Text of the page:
Ouch

Wednesday, June 29, 2011

"But for the child-free, the benefits go beyond dollars and cents. There's less guilt, less worry, less responsibility, more sleep, more free time, more disposable income, no awkward conversations about Teen Mom, no forced relationships with people just because your kids like their kids, no chauffeuring other people's kids in your minivan to soccer games you find less appealing than televised chess."

Read the whole article here on yahoo today. Hard to fathom that couples willingly make the choice to remain childless- based on such materialistic ideals so that they won't be bothered with difficult conversations or lack of fancy vacations- while there is an entire portion of the population who willingly spend the amount of an extravagant vacation for even a chance at conceiving a precious child, or way more than an extravagant vacation for a chance to adopt their child.

This article just hurts to read.

(For what it's worth, I do believe in living within your means, and of course raising a child does cost money, but I don't think that's the point of the article at all.)

9 comments:

hollygandco said...

I read that this morning too, and got caught up at the exact same part. It made my heart so sad to think that people saw all those things as benefits, and completely overlooked, or were oblivious to, the joy of being a parent and having a family. Once they are old and grey, I think that they will be sad that they do not have grand-children to visit them, family to help look after them, people to fill their time with. Also, the article made such a life sound glamorous, but what happens when they hit hard times and can't live the life they want to anyway? When they can't have the retirement at the golf and country clubs, and so on? It just doesn't make sense to me, and it makes me feel so sad that they could be so blind.

the misfit said...

The article obviously hails from a system of values with which I don't agree. BUT, I think there are some people who are poorly equipped to be parents. Some because they are too selfish and their personal values have nothing to do with sacrificing for their children, and some because they are otherwise not suited to the role. I know marriage requires us to be open to life, and I think there has to be room made for that, but there are some people who I think would be well-advised to prioritize other (objectively less important) goals above parenthood, for the sake of all parties involved. So...maybe we can hope that those groups substantially overlap?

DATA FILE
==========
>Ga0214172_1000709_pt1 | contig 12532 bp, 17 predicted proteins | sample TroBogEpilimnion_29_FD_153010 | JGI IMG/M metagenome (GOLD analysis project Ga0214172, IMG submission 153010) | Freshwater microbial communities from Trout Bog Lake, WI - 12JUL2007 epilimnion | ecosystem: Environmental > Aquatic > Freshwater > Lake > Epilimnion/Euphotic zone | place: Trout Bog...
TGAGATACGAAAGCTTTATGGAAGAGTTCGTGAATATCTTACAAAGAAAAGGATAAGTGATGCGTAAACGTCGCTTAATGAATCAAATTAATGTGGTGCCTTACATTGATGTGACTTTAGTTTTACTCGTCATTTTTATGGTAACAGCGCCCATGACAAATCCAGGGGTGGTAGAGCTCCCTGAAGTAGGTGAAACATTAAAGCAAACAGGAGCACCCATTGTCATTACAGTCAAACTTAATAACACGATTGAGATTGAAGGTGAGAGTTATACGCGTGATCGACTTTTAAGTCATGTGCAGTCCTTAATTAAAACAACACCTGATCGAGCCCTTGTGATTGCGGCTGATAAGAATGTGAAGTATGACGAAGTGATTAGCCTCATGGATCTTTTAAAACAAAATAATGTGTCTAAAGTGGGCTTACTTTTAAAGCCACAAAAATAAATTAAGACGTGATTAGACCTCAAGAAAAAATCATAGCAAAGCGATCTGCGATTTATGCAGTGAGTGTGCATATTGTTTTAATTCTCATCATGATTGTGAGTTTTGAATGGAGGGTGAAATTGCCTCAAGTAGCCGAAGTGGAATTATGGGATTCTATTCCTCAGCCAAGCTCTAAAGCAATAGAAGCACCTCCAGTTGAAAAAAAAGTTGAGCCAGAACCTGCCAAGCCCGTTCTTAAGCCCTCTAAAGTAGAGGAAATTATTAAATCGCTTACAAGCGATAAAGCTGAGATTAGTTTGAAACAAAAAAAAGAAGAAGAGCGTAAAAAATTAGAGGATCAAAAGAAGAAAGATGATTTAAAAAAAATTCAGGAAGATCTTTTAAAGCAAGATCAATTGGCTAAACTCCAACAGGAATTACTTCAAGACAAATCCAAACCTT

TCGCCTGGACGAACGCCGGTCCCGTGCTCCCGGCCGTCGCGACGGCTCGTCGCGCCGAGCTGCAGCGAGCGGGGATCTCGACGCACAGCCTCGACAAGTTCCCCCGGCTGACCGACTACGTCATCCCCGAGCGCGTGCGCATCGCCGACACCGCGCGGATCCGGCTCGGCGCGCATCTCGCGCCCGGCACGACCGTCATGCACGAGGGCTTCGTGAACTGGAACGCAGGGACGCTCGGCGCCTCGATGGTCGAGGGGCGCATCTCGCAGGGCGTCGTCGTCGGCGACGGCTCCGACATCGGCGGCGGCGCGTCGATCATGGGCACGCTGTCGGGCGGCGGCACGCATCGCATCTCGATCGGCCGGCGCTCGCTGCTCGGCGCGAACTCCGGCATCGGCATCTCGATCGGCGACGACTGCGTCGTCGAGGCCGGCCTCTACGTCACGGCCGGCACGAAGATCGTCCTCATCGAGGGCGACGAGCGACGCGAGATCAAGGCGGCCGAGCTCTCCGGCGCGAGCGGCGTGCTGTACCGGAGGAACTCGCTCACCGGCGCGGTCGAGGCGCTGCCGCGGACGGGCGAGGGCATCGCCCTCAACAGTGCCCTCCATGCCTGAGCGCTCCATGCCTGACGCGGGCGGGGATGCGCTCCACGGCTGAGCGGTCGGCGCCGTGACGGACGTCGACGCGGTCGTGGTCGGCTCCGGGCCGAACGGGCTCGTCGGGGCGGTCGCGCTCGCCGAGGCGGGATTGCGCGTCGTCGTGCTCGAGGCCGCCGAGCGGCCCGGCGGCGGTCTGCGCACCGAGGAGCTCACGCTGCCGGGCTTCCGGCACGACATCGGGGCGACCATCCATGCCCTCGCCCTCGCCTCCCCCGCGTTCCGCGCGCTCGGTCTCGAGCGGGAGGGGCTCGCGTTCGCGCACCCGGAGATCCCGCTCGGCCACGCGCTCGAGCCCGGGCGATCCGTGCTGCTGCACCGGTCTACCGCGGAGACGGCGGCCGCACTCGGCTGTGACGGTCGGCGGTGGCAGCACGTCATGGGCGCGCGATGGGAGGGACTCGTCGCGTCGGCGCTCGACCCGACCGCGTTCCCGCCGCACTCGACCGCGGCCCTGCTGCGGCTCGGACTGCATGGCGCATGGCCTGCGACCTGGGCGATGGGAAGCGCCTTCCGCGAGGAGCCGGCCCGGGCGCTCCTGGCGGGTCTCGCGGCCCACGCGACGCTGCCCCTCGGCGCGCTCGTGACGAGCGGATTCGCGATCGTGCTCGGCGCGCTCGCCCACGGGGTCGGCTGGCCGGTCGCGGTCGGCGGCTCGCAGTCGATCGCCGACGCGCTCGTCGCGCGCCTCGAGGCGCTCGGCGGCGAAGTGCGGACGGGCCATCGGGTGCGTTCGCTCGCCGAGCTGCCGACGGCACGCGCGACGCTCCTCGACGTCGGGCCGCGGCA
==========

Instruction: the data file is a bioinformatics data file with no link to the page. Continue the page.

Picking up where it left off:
Coco said...

Oye. That stings. But on the bright side... if someone is selfish enough to take that bilk seriously, then they probably wouldn't make good parents anyway. The only thing that makes me more sad than others willingly turning down an opportunity to have a baby, is when people decide to have babies who clearly shouldn't and won't take good care of them. *cue bourbon girl.*

Praying for Hope said...

". . . children have gone from being an economic asset to an economic liability." Now that's a lovely sentiment. What's even more depressing are the comments from some of the readers. And why must every article about having children (or not) invite people to comment about the over population of the world? Every single time. The more I read of people's coments, the more I believe the the overwhelming majority of society is people by pathetic morons.

Praying for Hope said...

(Sigh) *peopled. I can't proofread.

TeeJay said...

Wow...they completely ignore all the good things that having children can bring to your life. I know there is a certain level of comfort in only having you and your spouse to "worry" about but in the end there is so much more to life than money and *things*. And what about when the couple ages...what do they have then? In my opinion the only thing left will be lonliness. How very sad.

fertilelychallengedblacksheep said...

I don't think this has anything to do with money; I think it's people who just don't want children. Once you have the urge to have a child, you can't stop it. Some people though just don't have that urge, like a close friend of mine. She's willingly chosen to be child-free and often wonders what's wrong with her -- why she doesn't have that urge to have a child. I say nothing. I think it's quite responsible and mature to accept that you don't want children; I'd be more pissed if she get knocked up and really didn't want the baby.

I think Yahoo made the same mistake a lot of media does, they tried to take a complicated subject and boil it down into one neat package. There's a lot more to these people's decisions than just finances; anyone who's wanted a child knows you can't just ignore that feeling no matter how much you have in your bank account.

I also think having a vasectomy at 28 is a really stupid move.

Sarah B said...

I agree with blacksheep. And I applaud those who affirmatively choose to be childless in a society that expects them to have babies. Kids or child-free, you have to give something up. I refuse to turn this into a battle of the lifestyle choices. Live and let live.

myjourneythruinfertility said...

wow- thanks for sharing this. I hate that people try to assuage my pain of infertility by saying things like those in the article- I will be less stressed, have more money and independence. It completely invalidates the experience as well as my deep natural desire to have a child.